How do you get peak performance at 8:00 AM

<p>My S just took the SAT I for the second time yetersday. He scored a 2100 the first time around. The problem is he seems to do so much better on practice tests. He attributes this to the hour. Do any of you night owls have any suggestions for doing your best so early in the morning?</p>

<p>you have to practice in the last week... you need to wake up at like 6:30 everyday and just do some sections... that is what i did.</p>

<p>But i don't know if i did well as it was my first time, i was just looking for the experience, and just hoping to get over 2000</p>

<p>i plan to retake it in June with a bunch of vocab down, some reading down (have a list of books i want to read) and possibly get my reading all the way up.</p>

<p>Caffeine. I seriously had a 16 ounce diet coke before 10 am in addition to super strong tea.</p>

<p>It really helps if you've been up for a couple of hours. I'm an early bird so it isn't a problem for me as I'm sure it would be for others but I'm sure that time to wake up is really beneficial.</p>

<p>There are a few important things, some of which may seem obvious:</p>

<li><p>He should take his diagnostic tests at about the same time that he would be taking the official one (8 to 8:30 am). Ideally, someone else should proctor the test for him.</p></li>
<li><p>The week leading up to the exam, he should be sure to get plenty of sleep (8 to 9 hours) each night, and he should definitely be in bed by 9:30 pm the night before the exam.</p></li>
<li><p>He should wake up by 5:30 to 6 am on the morning of the exam. Most people require at least two hours to fully "wake up" and be at their mental peak. He should also do a few warm-up questions in each section before he gets to the test site.</p></li>

<p>I hope this helps!</p>

<p>damn i went to bed at around 11:30 the day before the test...</p>

<p>went to see a 'Gina Monologue at Fordham with my brother and came home at around 10:30</p>

<p>This might sound crazy but my son did considerably better on the second go-around with SAT (800 on two sections) because I swear he was finally awake. We took him out for a biscuits and gravy breakfast (protein and carbs) several hours before and it seemed to work. He did it again for the SAT IIs with success.</p>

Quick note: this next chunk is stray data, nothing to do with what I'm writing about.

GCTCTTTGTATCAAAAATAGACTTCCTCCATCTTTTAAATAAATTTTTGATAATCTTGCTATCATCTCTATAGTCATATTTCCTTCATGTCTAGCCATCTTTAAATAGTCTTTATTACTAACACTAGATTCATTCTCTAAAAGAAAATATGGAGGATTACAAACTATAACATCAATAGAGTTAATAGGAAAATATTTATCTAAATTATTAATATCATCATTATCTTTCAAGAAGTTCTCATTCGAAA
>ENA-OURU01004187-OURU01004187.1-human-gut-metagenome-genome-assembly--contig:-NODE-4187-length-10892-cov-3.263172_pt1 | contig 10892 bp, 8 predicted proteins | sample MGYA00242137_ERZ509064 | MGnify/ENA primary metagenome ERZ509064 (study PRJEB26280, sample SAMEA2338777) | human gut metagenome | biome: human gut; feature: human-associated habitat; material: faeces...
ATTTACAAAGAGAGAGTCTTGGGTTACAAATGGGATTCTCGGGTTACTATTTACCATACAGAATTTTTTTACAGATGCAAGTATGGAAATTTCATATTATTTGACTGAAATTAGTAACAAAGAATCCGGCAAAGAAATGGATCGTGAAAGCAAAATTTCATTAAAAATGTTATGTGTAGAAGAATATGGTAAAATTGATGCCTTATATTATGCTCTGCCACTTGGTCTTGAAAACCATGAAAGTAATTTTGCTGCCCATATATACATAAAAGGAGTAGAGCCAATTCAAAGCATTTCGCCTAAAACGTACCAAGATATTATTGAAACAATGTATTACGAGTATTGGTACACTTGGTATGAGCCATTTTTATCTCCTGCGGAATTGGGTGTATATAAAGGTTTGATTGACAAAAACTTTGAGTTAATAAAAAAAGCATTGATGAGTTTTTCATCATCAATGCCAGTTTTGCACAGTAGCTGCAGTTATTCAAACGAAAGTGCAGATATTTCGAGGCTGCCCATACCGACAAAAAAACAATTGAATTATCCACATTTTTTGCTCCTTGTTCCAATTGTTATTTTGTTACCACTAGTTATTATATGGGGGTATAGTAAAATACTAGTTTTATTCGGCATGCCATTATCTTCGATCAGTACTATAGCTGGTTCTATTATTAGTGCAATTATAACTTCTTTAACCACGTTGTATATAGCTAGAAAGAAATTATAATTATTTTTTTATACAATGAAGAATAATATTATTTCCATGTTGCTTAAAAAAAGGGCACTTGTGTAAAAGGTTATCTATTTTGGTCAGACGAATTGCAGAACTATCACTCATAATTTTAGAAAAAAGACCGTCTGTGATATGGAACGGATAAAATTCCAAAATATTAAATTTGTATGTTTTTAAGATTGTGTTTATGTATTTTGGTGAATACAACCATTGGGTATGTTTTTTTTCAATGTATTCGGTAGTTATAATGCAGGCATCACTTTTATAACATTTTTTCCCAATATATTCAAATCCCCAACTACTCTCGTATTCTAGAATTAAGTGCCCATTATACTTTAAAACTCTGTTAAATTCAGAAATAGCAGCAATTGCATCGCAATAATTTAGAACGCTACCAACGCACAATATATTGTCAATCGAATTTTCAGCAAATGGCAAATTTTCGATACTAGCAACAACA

<p>I am going to save these to use if he needs to retest or for the Sat II's. He is already onto caffeine. He had an energy drink on the way to the test (which was about a 50 minute drive). This isn't the same and being really rested, at least not for him. Practicing for the test early in the morning, changing the wake/bedtime schedule to match the test at least for the week of the exam, planning on 8 to 9 hours of sleep and a good breakfast with carbs and protein are all things he can try. He needs to work on making schedule changes well ahead of time. He went to bed at 11:00 the night before the test. This was a half an hour earlier than the usual. He said he couldn't get to sleep any earlier than that. Thanks for your help, I should have asked a few weeks ago:) Let me know if you have any other ideas.</p>

<p>I wanted to add one more thing, this came from my spouse who believes that Son should do NO STUDYING the night before. In fact, Son played a computer game all evening and went to bed at a reasonable hour. He prepared adequately before the test, and cramming doesn't usually work anyway (at least it did not for me in college) Son was less stressed that way.</p>

<p>Go to sleep at 6 PM, wake up at 5 AM. Expose yourself to lots of light.</p>

<p>Go to sleep at 3PM (as soon as you get home from school), wake up at 1 AM and study, then go back to sleep and then wake up barely getting to the test site in time</p>

<p>coffee. or if possible (but very uncomfortable), stay alert by being really cold in the room (like dressing lightly in the middle of the winter) =P</p>

<p>the 8.00 actually hurt me. i couldn't get sleep the previous night, so i ended sleeping for 5 hours. i survived the test on redbull. and it was horrible i tell you. horrible.(pressure the next day)</p>

<p>Do your practice tests at 8:00 AM. Replicating real test conditions is the best way to prepare.</p>

<p>For me, lots of sleep was unnecessary (I think I got 6 hours). My secret was a lot of food during breaks. I brought approximately seven six-packs of sandwich crackers. Do not get hungry during this test. Keep you brain well-fueled.</p>

<p>Make sure you get enough sleep not just the night before, but for at least a week before. How much sleep is "enough" for you can vary, so you should figure that out well in advance.</p>

<p>you know, some people wouldn't bother (like me for instance), but also, make sure your comfortable during the test. wear layers, and have tissues, because for me, right near the end, i started to get really chilly and it was just so obnoxious trying to finish the test with a runny nose, and thin sweater</p>

<p>Big mistake to sleep before 9 pm because I had the headache and i never get headache's.</p>

<p>Actually I remember reading that there were studies done of chess
players in Russia that showed that males performed worse than
their optimal than females in the morning (no reference for me to
cite sadly). Something to do with testosterone level interfering with
mental function.</p>

<p>Also, it apparently takes 48 hours for biorythms to settle into patterns.
So sleeping early etc just the night before the test will not help unless you
have establsihed the rythm earlier. If you couple that with the "it
takes 72 hours to recover from x hrs sleep deprivation" you have almost
5 days of good living to do before positive effects accrue on the day
of the test?</p>


<p>I took Ritalin, didn't go to sleep, ended up studying at 5 AM, took another Ritalin at 7:30 and was fine during the test</p>